With Brexit looming over the UK, there has been a lot of discussion about students and whether or not their vote contributes to the final result in an election.
Whilst there is no concrete evidence that students can determine an outcome their vote is very powerful, which is why the Labour Party in particular often gear their manifesto towards students in hopes of getting their votes.
However according to the Independent, this year Labour’s student vote has decreased very dramatically, as it currently stands at 43% when just 20 months earlier it was at 70%.
This could suggest that students have not been that involved in politics recently, potentially because they may not understand what is going on or because they are just uninterested.
Many have argued that students are in fact not educated enough in politics to have a valid opinion and vote on the matter.
“What is the EU?”
If you look at the 2016 referendum which was about whether or not we should leave the EU, the second most search thing on google was ‘What is the EU?’.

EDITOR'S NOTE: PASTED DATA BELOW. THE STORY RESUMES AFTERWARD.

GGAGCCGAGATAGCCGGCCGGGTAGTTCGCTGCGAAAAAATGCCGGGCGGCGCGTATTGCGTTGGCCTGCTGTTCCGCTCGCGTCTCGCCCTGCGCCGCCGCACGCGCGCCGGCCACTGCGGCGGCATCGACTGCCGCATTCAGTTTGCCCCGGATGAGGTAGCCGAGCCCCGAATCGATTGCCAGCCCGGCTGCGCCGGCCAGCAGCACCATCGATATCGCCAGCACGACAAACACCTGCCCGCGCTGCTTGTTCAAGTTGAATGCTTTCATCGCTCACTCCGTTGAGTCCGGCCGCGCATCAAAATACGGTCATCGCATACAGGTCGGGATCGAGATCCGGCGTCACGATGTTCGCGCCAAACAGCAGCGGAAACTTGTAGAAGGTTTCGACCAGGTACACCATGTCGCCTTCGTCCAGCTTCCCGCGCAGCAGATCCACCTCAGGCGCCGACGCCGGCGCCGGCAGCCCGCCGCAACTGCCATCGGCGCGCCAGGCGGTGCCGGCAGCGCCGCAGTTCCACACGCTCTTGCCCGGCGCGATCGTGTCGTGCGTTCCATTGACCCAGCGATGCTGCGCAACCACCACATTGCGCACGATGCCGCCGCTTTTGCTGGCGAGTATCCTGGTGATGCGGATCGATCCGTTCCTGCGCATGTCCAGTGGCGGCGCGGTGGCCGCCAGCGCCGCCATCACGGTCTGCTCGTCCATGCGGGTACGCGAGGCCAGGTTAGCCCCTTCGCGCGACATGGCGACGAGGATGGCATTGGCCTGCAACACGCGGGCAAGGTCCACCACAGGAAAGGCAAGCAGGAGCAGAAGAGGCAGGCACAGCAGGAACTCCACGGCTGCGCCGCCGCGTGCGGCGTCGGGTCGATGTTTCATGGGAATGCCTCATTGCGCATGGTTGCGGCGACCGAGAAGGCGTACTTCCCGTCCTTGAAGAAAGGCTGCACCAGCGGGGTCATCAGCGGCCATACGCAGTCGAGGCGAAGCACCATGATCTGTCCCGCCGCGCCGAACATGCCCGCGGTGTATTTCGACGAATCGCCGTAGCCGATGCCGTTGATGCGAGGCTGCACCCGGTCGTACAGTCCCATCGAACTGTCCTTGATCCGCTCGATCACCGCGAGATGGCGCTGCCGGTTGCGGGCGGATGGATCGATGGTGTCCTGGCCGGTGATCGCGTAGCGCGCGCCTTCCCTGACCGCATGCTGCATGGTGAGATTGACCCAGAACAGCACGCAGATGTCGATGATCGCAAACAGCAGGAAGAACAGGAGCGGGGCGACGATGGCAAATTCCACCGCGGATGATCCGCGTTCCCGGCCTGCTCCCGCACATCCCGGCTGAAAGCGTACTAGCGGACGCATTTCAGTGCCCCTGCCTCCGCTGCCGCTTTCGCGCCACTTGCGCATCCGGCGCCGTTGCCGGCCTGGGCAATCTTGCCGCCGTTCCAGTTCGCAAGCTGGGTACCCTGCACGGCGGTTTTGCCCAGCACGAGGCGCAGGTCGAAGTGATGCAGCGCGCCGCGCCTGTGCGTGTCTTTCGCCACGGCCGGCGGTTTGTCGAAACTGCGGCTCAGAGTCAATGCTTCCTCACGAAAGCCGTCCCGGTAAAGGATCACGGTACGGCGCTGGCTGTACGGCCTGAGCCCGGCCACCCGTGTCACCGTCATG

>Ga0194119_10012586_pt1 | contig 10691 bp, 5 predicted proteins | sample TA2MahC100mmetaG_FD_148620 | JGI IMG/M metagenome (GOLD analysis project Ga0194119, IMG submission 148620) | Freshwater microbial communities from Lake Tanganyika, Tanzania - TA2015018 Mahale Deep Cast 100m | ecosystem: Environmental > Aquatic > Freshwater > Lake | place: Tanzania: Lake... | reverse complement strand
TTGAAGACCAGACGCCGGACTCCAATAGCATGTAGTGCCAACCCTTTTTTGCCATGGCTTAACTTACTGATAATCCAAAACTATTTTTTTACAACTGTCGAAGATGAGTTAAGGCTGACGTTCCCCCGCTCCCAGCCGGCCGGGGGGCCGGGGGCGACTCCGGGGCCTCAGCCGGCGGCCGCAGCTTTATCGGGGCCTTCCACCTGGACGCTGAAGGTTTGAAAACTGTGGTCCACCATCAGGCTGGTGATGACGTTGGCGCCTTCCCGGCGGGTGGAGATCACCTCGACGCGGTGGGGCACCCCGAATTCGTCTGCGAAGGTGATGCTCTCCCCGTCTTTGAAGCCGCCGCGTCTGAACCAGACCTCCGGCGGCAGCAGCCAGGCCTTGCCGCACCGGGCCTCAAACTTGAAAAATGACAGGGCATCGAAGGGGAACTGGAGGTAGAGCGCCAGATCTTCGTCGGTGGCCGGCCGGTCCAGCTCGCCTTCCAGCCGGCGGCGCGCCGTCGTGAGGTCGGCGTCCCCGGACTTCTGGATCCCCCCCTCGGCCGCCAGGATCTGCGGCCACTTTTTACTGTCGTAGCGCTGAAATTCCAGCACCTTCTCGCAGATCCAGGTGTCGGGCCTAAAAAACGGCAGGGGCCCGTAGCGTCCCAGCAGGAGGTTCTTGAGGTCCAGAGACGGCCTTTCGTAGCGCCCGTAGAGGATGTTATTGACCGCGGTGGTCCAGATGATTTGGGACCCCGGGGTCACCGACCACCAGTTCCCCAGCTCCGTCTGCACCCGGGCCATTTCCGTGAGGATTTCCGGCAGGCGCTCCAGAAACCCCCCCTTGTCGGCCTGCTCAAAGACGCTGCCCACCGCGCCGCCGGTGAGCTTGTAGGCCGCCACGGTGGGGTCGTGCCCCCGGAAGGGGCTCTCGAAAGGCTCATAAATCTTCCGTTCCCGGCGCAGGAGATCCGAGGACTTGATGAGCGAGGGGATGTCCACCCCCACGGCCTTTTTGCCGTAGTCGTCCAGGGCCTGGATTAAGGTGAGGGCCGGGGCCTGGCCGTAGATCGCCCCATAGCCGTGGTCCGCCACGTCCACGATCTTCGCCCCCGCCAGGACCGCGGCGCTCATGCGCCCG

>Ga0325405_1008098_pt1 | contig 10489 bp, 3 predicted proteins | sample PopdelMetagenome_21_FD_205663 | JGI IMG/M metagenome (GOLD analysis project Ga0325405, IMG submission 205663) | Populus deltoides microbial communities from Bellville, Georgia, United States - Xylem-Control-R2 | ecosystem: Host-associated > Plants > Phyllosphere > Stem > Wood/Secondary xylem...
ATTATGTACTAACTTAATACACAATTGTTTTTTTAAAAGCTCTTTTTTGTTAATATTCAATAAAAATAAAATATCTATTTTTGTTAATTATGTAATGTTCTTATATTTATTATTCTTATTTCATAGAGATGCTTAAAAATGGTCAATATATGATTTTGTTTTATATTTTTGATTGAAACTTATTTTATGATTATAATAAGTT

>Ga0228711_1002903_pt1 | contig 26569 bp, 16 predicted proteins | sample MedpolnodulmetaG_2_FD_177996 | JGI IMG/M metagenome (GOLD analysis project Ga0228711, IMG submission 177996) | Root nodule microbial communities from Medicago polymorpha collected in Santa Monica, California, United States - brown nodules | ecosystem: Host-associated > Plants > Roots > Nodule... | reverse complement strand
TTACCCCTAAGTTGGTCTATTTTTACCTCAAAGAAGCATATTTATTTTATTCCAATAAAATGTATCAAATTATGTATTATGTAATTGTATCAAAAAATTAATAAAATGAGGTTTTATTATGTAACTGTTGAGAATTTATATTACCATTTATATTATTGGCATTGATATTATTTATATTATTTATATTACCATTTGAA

If you look at the amount of young people here in Canterbury alone there are over 17,000 students enrolled at the Canterbury Christ Church university, who all have the power to vote.
However the argument still stands.
To get a better understanding on the effect uneducated student voters are having on politics and the outcome of elections and referendums, I spoke to university lecturer Dr Paul Anderson who specialises in Politics.
Lecturer Paul Anderson Interview
From speaking to a professional in the field it is clear to see that the education of voters in politics is important, as people should know what they are voting on and the impact that their vote has on politics.
However it is not detrimental to the final outcome, if students are not educated in politics.